Issue 233: Flaws in OAuth social sign-in, securing API gateways, scalable SaaS security

This week, we have important news of a vulnerability in the OAuth social sign-in feature of many popular platforms, potentially impacting billions of users. We have two articles from The NewStack, the first a guide on securing your API gateway and the second how to design scalable SaaS API security. We also have news of a significant partnership between Microsoft and 42Crunch designed to deliver end-to-end API security for enterprises. We finish with two guides, the first on preventing API breaches and the second from Dana Epp on using Burp Collaborator to prove API exploitability.

Vulnerability: Flaws in OAuth social sign-in put billions at risk

The most important item this week (and in the last few months) is the vulnerability discovered by Salt Labs in implementing the OAuth protocol in several popular websites. The vulnerability could have allowed attackers to harvest tokens using a malicious site using OAuth2 social logins and then use these harvested tokens to gain full access to accounts on vulnerable websites. The research describes vulnerabilities on the Grammarly, Vidio, and Bukalapak websites which have now been remediated on all three websites.

The original disclosure on the Salt Labs website is worth reading to fully appreciate how a subtle omission on the vulnerable website’s OAuth handler code could create such a serious vulnerability. During the OAuth token exchange, the client application must validate the token’s identity received from the authorizing server (such as Google or Facebook) to ensure that the application ID matches its own. In other words, does the token belong to the application, or is it a stolen or harvested token from another application?

The image above shows OAuth’s standard “implicit grant type” flow. In step 5, the user presents the token received previously to the client application, which then asks the authorization server for the token’s identity (steps 6 and 7). Before issuing the request at step 6, the client application is expected to verify that the token contains a client_id value identical to its own ID value. If not, the token is fake or has been tampered with and should be rejected. Unfortunately, this research discovered three websites where this check was omitted, allowing fake, harvested tokens to be used. These fake tokens would then assign the attacker all the rights and privileges on the vulnerable site that the victim user had — potentially a total account takeover.

The guidance from Facebook is very explicit in this regard:

“When token is received, it needs to be verified. You should make an API call to an inspection endpoint that will indicate who the token was generated for and by which app. As this API call requires using an app access token, never make this call from a client. Instead make this call from a server where you can securely store your app secret.”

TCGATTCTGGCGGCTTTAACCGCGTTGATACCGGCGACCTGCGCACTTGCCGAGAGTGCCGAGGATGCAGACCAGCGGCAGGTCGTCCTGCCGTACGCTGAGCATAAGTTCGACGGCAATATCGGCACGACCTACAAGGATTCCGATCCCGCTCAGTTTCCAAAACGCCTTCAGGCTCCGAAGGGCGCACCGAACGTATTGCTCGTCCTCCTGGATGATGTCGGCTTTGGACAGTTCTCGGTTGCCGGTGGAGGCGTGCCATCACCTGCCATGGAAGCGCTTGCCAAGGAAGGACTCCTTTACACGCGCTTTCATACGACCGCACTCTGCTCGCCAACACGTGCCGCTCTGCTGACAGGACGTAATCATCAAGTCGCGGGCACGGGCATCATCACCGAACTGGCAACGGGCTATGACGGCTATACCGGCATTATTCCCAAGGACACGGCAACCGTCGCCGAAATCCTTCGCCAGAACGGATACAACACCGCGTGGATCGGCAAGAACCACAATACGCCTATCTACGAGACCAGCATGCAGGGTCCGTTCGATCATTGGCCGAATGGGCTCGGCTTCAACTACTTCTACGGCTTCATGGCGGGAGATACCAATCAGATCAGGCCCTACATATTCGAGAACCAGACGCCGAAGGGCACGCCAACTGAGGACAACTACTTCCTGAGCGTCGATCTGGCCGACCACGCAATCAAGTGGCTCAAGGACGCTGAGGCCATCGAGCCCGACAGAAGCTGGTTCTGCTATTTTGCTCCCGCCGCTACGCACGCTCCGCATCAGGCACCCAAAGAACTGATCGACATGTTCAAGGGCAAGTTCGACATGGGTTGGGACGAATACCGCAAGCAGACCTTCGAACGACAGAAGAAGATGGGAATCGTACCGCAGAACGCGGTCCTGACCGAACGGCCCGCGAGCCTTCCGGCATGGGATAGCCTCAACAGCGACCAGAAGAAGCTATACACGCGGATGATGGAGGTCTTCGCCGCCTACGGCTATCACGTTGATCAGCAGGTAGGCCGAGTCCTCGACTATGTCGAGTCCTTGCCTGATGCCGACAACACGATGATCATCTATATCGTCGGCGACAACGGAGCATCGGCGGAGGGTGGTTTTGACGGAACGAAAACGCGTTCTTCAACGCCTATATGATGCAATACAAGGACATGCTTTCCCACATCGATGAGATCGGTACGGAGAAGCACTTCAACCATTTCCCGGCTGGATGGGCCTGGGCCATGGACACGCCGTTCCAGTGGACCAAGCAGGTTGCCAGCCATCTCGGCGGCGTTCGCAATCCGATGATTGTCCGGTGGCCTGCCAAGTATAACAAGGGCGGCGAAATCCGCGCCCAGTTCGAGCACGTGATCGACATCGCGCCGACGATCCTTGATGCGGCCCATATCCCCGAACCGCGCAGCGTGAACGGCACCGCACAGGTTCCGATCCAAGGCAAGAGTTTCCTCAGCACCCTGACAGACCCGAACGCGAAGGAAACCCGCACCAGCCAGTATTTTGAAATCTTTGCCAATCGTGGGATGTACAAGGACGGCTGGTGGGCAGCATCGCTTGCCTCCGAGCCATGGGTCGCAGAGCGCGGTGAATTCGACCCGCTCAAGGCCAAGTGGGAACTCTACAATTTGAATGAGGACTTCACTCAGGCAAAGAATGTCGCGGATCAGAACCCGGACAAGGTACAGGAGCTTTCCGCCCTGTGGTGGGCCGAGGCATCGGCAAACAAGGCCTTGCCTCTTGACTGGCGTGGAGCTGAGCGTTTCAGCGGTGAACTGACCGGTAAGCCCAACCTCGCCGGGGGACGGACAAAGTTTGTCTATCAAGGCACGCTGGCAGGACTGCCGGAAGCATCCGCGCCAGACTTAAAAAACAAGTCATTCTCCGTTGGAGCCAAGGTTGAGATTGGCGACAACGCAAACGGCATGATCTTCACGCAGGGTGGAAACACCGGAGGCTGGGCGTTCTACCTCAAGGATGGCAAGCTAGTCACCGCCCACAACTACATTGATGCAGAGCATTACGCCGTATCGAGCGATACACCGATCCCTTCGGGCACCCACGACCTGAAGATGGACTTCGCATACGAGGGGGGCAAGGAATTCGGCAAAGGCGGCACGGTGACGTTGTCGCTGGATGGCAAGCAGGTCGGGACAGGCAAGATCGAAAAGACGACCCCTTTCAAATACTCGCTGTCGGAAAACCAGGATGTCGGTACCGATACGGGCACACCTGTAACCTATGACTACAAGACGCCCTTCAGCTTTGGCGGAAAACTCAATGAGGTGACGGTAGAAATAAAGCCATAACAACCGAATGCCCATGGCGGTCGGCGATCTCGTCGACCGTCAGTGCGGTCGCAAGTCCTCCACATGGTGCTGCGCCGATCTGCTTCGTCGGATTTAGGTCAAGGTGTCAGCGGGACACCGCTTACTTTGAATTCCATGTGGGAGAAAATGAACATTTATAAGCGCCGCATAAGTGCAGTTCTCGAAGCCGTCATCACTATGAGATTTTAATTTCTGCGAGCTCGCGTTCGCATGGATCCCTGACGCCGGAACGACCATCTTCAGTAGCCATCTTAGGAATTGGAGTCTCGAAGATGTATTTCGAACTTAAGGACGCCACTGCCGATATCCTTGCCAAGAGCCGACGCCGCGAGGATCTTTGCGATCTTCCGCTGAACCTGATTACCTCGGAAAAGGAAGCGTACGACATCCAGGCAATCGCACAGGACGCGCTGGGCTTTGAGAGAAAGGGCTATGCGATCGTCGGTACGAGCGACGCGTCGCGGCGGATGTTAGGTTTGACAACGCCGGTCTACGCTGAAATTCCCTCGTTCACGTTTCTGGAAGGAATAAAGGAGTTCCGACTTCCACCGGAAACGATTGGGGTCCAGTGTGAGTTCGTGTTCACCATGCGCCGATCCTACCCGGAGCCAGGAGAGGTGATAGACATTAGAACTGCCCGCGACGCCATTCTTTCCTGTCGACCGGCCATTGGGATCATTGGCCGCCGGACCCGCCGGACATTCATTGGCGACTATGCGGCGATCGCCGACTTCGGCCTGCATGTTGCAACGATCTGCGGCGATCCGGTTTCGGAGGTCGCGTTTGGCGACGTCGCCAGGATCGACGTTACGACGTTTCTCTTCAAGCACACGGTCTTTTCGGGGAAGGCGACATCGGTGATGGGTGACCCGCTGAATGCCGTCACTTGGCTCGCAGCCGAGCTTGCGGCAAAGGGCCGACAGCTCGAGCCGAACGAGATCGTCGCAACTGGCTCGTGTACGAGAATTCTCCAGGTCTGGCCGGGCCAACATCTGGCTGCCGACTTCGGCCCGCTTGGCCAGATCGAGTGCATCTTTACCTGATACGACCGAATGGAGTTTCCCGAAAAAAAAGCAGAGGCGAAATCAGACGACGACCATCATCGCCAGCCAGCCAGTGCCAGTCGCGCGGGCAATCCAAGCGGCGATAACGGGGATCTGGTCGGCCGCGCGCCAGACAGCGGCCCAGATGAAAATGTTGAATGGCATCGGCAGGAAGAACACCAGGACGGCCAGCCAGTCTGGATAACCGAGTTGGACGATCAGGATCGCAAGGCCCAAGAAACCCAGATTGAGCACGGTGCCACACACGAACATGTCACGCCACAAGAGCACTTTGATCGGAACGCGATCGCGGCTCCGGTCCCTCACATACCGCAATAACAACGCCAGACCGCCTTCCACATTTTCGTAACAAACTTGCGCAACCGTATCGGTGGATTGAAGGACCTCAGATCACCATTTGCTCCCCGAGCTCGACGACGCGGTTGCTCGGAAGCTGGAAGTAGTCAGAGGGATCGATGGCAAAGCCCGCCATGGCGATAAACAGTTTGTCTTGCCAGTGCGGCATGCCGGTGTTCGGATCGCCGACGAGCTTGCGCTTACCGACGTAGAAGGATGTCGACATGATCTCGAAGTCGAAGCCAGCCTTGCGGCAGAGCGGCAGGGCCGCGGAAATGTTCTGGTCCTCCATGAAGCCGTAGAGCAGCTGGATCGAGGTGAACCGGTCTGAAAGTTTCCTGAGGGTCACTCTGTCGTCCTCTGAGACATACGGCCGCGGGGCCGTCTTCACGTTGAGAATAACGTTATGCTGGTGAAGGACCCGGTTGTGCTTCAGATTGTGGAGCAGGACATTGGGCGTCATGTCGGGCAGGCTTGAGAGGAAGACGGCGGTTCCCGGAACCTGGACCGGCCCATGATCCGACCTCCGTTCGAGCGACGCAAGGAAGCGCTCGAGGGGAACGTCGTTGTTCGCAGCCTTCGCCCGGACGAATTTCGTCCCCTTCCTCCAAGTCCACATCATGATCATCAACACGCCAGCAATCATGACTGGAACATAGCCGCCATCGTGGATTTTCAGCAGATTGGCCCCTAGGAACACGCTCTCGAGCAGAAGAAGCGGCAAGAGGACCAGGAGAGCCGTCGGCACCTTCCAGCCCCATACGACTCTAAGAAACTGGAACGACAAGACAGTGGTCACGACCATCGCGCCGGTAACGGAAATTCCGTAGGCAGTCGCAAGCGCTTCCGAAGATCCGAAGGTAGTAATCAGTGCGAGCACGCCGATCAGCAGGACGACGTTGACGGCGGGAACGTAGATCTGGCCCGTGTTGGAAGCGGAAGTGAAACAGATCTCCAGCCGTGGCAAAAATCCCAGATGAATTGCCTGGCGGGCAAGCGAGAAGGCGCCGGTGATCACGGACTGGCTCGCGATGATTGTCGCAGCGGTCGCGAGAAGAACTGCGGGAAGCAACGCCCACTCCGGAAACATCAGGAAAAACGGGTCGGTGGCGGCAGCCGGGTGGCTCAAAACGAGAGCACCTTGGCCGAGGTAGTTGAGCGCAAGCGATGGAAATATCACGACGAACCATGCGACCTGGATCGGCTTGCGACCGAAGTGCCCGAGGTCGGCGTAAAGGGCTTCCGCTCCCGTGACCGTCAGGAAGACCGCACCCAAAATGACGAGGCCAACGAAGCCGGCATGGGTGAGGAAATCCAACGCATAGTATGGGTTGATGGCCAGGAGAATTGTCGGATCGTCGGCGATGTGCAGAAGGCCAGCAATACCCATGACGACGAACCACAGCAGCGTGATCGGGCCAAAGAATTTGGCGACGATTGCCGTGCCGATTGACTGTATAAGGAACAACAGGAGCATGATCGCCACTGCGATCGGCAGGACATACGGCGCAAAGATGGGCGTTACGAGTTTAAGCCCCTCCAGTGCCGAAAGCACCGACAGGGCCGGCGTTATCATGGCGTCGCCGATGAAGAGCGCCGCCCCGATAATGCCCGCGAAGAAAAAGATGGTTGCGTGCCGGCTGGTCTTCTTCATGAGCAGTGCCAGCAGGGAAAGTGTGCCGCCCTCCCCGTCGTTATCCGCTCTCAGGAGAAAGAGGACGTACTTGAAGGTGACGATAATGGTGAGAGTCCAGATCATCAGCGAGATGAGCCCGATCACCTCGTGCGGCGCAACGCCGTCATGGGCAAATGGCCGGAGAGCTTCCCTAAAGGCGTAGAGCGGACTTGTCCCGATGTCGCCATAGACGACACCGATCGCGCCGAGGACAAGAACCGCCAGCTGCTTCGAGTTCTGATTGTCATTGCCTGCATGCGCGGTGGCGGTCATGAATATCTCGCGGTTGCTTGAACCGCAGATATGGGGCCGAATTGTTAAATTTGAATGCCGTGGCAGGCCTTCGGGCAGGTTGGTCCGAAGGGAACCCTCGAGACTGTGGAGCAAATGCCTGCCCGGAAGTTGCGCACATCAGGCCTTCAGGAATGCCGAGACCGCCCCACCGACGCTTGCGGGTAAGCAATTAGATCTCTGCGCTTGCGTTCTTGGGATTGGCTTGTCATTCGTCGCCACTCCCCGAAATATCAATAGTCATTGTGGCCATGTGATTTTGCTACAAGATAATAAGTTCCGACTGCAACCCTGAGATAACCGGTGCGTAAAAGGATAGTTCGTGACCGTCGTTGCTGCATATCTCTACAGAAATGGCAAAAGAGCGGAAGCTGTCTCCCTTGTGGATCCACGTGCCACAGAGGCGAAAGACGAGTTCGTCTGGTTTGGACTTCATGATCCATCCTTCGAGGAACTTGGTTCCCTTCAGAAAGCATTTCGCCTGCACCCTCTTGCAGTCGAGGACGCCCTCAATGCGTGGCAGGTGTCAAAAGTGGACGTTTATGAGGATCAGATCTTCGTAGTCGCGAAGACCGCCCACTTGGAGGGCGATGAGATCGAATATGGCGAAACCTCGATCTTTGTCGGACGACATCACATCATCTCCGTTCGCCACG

I will be totally transparent here and admit that while I was aware of the importance of this step, I am almost certain I have written code that omits this important verification step. I predict that many other websites are vulnerable to this same issue and that this will not be the last time we feature it in this newsletter.

Article: Five best practices for security API gateways

In the first of two guides from The NewStack, we look at five best practices for API gateways. The API gateway has become the stalwart in the front line of defense of APIs, and yet many API teams fail to take advantage of the many security features offered by their gateways.

The article recommends that the principle of zero trust should be foremost when configuring API gateways. To implement zero trust in your API gateway, you must validate and authenticate every user, request, origin, and action before granting access.

The five top recommendations featured in the article are:

  1. Authentication: Use token-based authentication with short-lived tokens. Use tokens in preference to keys, keep the token lifetime short to avoid the impact of loss or theft, ensure that tokens are transmitted securely over TLS, and ensure that you fully validate signed tokens to ensure their authenticity.
  2. Authorization: Strictly enforce role-based access control (RBAC) for all API endpoints. Use the principle of least-privilege, and manage the claims in your tokens carefully to ensure that you do not have wide open access.
  3. Rate Limiting: Implement dynamic, layered rate limiting based on user behavior and context. This really is one of the easier ones to get right, as gateways tend to have rich features around rate limiting, allowing it to be based on IP address, session or user IDs.
  4. CORS: Explicitly define and restrict allowed origins. Use well-formulated CORS policies to ensure that your APIs are not wide open to any attacker and, rather, can only be accessed from the intended origin (usually your web application).
  5. Logging: Implement real-time monitoring and alerting for anomalies. Verbose and accurate logs are essential to ensure that any API anomalies are identified and can be addressed.

To this list, I suggest that, where available on their API gateway, security teams enable the packet inspection capabilities of their API gateways and use this in conjunction with the OpenAPI definition to enforce request and response data validation. Remember that API 03:2023 – Broken Object Property Level Authorisation is all about data validation.

Article: How to design scalable SaaS API security

The second guide from The NewStack features the views of Curity on how to design scalable SaaS API security. The article describes the importance of a robust and scale OAuth2 authorization framework (very timely based on our first article). It stresses the importance of choosing the correct flow for the application in question (and implementing that flow correctly to avoid security loopholes).